PA-OTP 9: Toxicology Testing for Continued Drug Use
Prior to establishing a contract
, the agency evaluates the quality
of the laboratory to perform drug screens
, including use of equipment, methodology, and quality control.
Toxicology specimens are obtained:
- with respect for individual privacy;
- in a safe treatment atmosphere;
- randomly; and
- in a manner that minimizes the possibility of falsification.
Toxicology specimens are obtained randomly based on protocols
established in PA-OTP 9.03.
Drug testing regimes are determined based on individual assessment
results and by analyzing community
drug-use patterns. Testing may include, but not be limited to, opiates, benzodiazepines, barbiturates, cocaine, marijuana, methadone (and its metabolites), amphetamines, and alcohol.
After the individual's initial admission test, the timing and frequency of toxicology testing is clinically appropriate for each individual, and the opioid treatment program conducts:
- at least eight random drug tests per service recipient, per year;
- at least one initial and two subsequent tests for individuals in interim maintenance treatment; and
- tests, as appropriate, during medically superivsed and other types of withdrawal.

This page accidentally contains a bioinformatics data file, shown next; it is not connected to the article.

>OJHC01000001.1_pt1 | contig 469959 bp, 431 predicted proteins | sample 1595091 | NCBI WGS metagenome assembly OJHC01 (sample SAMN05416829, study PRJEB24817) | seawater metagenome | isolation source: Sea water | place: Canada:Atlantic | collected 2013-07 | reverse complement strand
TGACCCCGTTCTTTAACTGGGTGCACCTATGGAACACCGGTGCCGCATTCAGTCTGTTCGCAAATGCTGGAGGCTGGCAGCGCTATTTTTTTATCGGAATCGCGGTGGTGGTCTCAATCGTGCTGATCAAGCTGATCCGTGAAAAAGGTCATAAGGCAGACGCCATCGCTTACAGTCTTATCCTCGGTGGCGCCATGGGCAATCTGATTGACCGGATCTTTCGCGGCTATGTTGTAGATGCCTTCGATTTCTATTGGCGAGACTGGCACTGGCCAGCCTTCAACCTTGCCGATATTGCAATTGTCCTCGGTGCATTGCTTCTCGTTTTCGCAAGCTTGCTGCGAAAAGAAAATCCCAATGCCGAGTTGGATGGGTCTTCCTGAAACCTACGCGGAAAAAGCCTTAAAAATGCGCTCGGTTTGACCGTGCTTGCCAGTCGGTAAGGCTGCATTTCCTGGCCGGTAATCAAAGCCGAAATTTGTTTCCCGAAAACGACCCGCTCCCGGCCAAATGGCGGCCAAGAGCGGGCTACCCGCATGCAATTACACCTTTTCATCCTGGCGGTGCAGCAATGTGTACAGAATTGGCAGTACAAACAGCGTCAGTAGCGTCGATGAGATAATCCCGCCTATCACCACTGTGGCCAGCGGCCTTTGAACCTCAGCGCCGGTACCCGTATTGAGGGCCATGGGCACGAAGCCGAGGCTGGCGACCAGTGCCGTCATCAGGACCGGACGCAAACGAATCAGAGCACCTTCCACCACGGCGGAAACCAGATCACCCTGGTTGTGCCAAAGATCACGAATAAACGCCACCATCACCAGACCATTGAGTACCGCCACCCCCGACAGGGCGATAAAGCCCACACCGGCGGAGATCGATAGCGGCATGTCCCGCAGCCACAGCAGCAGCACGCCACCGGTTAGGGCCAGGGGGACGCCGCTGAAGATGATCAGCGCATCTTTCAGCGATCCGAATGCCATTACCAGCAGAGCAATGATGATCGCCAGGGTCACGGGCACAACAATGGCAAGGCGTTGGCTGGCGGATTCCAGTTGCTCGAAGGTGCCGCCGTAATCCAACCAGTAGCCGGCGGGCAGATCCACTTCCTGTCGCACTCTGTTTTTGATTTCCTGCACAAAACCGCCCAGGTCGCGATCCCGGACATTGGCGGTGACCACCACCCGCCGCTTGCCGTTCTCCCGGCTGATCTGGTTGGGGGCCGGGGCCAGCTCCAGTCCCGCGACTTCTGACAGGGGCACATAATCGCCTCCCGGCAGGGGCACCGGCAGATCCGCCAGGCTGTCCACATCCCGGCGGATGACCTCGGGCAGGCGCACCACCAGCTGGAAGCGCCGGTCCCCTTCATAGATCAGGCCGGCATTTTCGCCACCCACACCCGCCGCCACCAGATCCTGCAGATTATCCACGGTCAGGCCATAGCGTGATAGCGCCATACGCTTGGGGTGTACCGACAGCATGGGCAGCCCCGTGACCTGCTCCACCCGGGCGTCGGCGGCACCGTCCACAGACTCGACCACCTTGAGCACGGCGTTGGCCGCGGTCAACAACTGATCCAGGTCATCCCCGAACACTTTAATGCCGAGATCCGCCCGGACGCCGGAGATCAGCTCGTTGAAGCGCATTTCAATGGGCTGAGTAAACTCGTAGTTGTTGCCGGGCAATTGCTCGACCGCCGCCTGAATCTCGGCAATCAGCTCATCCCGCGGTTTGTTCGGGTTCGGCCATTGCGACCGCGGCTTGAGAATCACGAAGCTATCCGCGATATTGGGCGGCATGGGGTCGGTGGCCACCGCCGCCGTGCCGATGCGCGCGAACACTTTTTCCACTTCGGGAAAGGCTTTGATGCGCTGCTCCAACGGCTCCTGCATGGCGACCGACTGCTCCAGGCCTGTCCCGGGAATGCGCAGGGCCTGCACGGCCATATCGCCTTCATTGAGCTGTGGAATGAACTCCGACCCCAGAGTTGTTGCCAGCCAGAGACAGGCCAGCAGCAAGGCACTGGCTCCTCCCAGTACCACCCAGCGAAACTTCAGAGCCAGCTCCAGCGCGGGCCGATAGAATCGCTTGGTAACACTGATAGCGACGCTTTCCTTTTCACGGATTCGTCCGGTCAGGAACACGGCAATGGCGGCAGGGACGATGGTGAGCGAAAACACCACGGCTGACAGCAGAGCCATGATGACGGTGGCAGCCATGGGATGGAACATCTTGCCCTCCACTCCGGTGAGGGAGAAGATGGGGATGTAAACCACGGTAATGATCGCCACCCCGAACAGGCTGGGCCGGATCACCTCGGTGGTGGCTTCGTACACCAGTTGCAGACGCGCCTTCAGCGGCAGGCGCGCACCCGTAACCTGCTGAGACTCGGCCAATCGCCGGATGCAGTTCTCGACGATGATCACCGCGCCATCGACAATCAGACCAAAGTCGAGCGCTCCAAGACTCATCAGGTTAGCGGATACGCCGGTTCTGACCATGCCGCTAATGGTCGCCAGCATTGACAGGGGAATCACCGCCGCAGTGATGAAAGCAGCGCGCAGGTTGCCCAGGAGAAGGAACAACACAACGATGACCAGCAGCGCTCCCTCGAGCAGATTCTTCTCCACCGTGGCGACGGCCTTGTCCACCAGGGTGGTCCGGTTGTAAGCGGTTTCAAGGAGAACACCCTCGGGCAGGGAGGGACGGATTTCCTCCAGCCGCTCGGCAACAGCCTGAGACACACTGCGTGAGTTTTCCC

Toxicology testing practices include, and are not limited to:
- informing individuals about how specimens are collected and of their responsibility to provide a specimen when asked;
- discussing positive toxicology results with the individual;
- providing counseling, medical review, and other interventions if the person continues to test positive for illegal substance use;
- methods to minimize falsification during the drug testing sample collection;
- a process for reviewing false-positive and false-negative results; and
- documenting results in the case record along with the person’s response.
Immediate action is taken to investigate possible diversion of opioid medication
when toxicology tests indicate lack of opioids or related metabolites.
Following the receipt of toxicology test results, the agency:
- evaluates negative reports for opioid treatment medication and related metabolites;
- reviews dosage when positive toxicology reports for drugs are received;
- investigates the possibility of false positive results when individuals deny drug use;
- rapidly responds if the individual is found to be in danger of relapse; and
- uses the results to determine the need for additional interventions.
Immediate action is taken to investigate possible diversion of opioid medication when toxicology tests indicate lack of opioids or related metabolites.
Evidence of ongoing drug use is not considered grounds for discharge
, unless the individual refuses to cooperate with treatment recommendations.